NYC rent board approves steepest hikes since Bloomberg era

Roughly 2.4 million New York City tenants will face the biggest rent hikes they’ve seen in nearly a decade after the Rent Guidelines Board approved the increases in a split vote Tuesday night at Cooper Union.

The panel of nine mayoral appointees — which determines rent adjustments for approximately one million rent-stabilized apartments — voted 5 to 4 to increase rents by 3.25% for one-year leases, and 5% for two-year leases. The rates fell within the middle of ranges approved by the board last month and represent the biggest jump in stabilized rents since Mike Bloomberg was mayor.

Landlords had pushed for even steeper increases, arguing that building maintenance and insurance costs have surged. And after eight years of small or no increases under former Mayor Bill de Blasio, owners say they can no longer afford to keep their buildings in good repair.

“It’s not in pace with what it should have been,” said Brian Liff, the owner of a single brownstone in Harlem, after the vote. “It’s just scratching the surface on what the statistics dictate actually should have been.”

Tenant groups and advocates called for rent freezes or even rollbacks at a series of public hearings and rallies leading up to Tuesday’s vote, pointing to the rising cost of living in New York City, and already subpar building conditions.

“We are facing a recession, we are still in a pandemic, we cannot afford 4 to 6% increases in our rent,” said Joanne Grell with the group Community Action for Safe Apartments, prior to the vote. “Now is not the time to destroy families, to increase homelessness and to get people in communities out of their homes.”

Under de Blasio, the board kept rent increases at historic lows, never surpassing 1.5% for one-year leases and 2.75% for two-year leases in a given year. During the first year of the pandemic, the board kept rents flat. Tuesday’s vote was the first under Mayor Eric Adams’ administration, and set the tone for a more landlord-friendly era.

Tenants chanted throughout the proceedings inside the Great Hall where the vote took place. As renters spoke, the crowd listened and cheered — as owners spoke, they booed.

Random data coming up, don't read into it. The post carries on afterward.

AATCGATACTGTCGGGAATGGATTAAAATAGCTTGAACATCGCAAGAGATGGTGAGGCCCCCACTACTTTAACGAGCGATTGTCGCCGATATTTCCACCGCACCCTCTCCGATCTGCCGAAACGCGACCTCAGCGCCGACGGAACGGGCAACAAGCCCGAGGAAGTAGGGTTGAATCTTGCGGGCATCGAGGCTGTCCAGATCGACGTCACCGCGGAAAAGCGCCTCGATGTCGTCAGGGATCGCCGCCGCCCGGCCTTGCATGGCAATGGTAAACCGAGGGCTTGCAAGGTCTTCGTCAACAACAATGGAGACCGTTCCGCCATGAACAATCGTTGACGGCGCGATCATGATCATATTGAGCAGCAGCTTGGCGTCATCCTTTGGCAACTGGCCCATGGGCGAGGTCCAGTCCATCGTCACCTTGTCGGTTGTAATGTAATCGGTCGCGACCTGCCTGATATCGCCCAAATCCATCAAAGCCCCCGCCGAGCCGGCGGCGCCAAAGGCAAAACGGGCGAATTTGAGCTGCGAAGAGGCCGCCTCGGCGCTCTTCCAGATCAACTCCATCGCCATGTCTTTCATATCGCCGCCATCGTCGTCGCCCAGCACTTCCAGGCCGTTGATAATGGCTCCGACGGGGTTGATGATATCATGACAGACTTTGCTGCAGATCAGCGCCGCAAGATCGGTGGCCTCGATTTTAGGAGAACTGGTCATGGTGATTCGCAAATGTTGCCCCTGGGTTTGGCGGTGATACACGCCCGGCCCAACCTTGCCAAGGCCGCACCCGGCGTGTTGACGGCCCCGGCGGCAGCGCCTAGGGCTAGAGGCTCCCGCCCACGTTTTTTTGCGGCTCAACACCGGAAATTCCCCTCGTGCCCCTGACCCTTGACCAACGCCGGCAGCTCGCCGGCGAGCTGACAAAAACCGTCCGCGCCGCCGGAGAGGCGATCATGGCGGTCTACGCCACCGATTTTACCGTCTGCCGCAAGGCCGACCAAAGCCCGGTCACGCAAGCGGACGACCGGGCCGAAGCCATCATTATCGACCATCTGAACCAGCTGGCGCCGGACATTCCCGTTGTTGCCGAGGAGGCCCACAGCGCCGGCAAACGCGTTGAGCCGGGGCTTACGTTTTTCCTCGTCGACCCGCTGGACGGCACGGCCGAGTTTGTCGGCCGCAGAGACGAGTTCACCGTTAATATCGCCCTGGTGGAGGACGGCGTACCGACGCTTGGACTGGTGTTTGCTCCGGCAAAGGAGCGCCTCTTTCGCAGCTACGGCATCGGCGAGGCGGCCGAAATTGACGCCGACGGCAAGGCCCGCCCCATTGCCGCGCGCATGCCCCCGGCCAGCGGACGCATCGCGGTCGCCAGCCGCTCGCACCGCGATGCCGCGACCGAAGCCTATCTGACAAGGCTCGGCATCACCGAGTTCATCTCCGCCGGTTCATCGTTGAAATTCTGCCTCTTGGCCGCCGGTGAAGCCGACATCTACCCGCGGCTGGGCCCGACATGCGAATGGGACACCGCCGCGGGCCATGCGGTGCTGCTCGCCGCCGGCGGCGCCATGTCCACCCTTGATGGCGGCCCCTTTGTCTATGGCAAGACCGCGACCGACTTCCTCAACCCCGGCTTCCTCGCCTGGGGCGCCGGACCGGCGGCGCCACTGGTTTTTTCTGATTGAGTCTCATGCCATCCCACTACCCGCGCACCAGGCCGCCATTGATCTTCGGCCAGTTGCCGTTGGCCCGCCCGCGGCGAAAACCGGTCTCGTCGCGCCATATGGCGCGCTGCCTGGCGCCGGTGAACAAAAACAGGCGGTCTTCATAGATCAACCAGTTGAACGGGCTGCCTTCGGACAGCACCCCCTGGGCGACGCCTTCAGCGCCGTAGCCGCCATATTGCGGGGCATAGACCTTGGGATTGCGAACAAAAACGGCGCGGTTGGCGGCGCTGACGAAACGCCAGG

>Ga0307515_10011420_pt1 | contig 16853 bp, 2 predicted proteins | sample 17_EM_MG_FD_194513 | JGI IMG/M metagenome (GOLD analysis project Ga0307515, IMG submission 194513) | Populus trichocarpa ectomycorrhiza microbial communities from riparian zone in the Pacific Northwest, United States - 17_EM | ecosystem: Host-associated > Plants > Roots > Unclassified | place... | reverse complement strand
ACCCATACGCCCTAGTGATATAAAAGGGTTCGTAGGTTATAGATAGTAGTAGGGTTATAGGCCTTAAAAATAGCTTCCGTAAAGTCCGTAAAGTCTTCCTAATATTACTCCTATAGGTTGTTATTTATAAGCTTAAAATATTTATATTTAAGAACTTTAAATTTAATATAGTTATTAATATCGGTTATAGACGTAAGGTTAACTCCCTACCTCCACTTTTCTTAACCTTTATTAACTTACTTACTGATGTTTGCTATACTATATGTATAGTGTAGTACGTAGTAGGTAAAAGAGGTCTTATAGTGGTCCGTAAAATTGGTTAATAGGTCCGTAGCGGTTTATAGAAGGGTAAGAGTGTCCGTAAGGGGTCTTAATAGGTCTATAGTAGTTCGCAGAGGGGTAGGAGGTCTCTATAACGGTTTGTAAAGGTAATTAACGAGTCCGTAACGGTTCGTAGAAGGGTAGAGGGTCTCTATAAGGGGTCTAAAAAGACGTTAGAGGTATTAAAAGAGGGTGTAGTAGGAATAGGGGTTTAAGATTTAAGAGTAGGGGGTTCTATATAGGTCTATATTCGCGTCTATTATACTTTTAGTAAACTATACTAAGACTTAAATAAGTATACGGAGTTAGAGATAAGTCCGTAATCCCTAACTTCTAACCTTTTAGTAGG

When the final vote came, tenants turned their backs to the board members on stage, holding some signs that read, “Stop increasing our rents” up to the TV cameras in the back of the room. They chanted “fight, fight, fight, housing in a human right,” and used whistles to drown out the final vote being read.

After the proceeding, tenants told Gothamist they fear they’ll be forced out of their homes and ultimately out of the city.

“There are some people who might not be able to stay in their apartments at all,” said Sarah Lazur, a rent-stabilized tenant in Crown Heights. “I don’t know where they can go — it’s not like there’s somewhere cheaper to go because the unstabilized rents have been going up massively.”

The city’s median rent on unregulated apartments is up 28 percent in the last year, to $3,200, according to StreetEasy. The “good cause” eviction bill — which would have given market rate tenants similar rights to rent-stabilized ones, and protected against the kind of steep increases currently affecting many tenants — failed to pass through the state Legislature this year.

Adams, a landlord himself, campaigned on a more business-friendly mayoralty than his predecessor. Within minutes of the vote concluding, he issued a statement.

“The determination made by the Rent Guidelines Board today will unfortunately be a burden to tenants at this difficult time — and that is disappointing,” the mayor said. “At the same time, small landlords are at risk of bankruptcy because of years of no increases at all, putting building owners of modest means at risk while threatening the quality of life for tenants who deserve to live in well-maintained, modern buildings. ”

Gwynne Hogan contributed reporting.

This story has been updated with additional comment.

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